It’s the Most Wonderful Time of the Year
The holiday season is upon us, which means time for shopping, partying, decorating trees, lighting menorahs, preparing for Kwanzaa, and celebrating the Winter Solstice. With the obesity panic in full on freak-out mode, however, it also means endless tips on how to avoid end-of-the-year weight gain. But it turns out the reports about holiday eating have been greatly exaggerated.
The main assumption is that we all gain anywhere from 7-10 pounds from now through December because we can’t stop munching on goodies during our holiday gatherings. According to these articles, though, the amount is… wait for it…
ONE POUND OR LESS.
That’s right! One measly pound or less for the majority of us. For some of us who are deathfat, it’s five pounds. Now, like the studies we tend to criticize which only study only a small population, the initial study in 2000 followed just 165 people with racially diverse backgrounds and an average age of 39. Another study was done with just 82 college students, and that test discovered that average body weight did not significantly change between Thanksgiving and New Year’s. Of course, the authors bemoaned the fact that this extremely miniscule weight gain was not lost.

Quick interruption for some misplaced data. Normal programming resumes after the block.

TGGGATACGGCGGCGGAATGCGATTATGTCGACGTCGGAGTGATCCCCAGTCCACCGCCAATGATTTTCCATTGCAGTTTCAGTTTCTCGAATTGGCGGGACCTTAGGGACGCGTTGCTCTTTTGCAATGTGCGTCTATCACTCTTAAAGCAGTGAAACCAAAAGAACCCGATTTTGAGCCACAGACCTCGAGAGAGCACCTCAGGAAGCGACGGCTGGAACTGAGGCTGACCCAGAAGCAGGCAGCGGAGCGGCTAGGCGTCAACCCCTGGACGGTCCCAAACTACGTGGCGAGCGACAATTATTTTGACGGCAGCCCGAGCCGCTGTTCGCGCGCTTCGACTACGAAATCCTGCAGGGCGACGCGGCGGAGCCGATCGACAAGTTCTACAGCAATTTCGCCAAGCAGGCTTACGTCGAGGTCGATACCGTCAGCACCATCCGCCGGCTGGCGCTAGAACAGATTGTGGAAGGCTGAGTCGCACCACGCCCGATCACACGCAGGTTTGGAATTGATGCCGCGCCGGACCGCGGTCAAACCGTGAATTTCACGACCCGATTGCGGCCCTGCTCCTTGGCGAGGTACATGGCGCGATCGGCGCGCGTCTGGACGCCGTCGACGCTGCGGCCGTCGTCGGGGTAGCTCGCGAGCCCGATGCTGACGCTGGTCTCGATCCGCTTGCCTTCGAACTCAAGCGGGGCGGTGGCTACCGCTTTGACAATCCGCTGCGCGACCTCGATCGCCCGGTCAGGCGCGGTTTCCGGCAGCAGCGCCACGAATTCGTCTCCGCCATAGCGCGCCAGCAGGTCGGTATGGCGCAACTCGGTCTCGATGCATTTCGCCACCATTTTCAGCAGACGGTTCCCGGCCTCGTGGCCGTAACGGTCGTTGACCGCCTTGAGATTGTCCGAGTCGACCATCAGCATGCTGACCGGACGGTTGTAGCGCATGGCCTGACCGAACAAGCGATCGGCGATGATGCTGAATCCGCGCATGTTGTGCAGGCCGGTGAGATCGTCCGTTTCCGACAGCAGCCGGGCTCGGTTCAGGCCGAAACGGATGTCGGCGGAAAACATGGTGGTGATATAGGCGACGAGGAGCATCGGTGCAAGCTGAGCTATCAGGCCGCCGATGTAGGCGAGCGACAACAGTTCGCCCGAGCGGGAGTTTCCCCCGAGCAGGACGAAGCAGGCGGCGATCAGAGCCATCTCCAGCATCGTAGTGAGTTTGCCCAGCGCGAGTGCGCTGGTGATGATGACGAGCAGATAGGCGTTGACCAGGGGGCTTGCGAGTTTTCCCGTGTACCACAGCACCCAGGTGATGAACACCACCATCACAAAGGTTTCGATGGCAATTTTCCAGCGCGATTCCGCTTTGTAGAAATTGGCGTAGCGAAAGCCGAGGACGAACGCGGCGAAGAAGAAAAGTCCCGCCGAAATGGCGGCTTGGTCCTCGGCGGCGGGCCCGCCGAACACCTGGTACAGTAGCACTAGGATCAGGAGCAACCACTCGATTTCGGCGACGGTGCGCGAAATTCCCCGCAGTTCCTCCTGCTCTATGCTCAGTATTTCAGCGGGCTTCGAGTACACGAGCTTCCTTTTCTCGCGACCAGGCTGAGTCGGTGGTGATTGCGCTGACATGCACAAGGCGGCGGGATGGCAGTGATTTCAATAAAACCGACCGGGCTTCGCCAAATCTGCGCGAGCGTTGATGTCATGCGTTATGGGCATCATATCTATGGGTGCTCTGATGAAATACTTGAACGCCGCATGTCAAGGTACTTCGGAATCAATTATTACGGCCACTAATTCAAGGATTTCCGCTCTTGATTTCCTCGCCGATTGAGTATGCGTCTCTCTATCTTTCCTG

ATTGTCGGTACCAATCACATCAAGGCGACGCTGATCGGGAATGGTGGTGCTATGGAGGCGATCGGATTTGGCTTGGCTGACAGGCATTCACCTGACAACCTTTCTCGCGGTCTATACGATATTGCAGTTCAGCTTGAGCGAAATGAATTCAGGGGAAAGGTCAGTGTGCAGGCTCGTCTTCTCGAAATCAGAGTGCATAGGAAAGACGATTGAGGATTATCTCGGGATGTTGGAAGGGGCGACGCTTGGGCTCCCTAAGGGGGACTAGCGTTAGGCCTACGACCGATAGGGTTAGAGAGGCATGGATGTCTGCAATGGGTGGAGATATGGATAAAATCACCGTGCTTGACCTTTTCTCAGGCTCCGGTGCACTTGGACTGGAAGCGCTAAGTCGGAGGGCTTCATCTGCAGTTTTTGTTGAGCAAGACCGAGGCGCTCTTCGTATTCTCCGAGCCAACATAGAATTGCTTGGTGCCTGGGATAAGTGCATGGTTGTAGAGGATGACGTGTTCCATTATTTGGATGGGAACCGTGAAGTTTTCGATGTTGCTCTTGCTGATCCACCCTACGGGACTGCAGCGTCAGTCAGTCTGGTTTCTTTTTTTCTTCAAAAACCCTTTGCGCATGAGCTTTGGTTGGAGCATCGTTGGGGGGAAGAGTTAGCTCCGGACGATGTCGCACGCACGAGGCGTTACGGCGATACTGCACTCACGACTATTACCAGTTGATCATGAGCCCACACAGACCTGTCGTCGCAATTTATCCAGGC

Oh, the horror!
Even if no studies were done, it’s probably a given that most people don’t gain a lot of weight in two short months. There are other factors that may figure into this, such as poverty and/or homelessness, as well as those whose eating habits really don’t change simply because it’s the holidays.
So the next time you hear that we gain a lot of weight during this holiday season, ignore it. It’s just a scare tactic to get you to part with even more money that was previously spent on presents, and invest in weight loss plans and other diet gimmicks. Don’t waste your money and your sanity on a one pound or less weight gain. Enjoy your holiday, whichever ones you celebrate.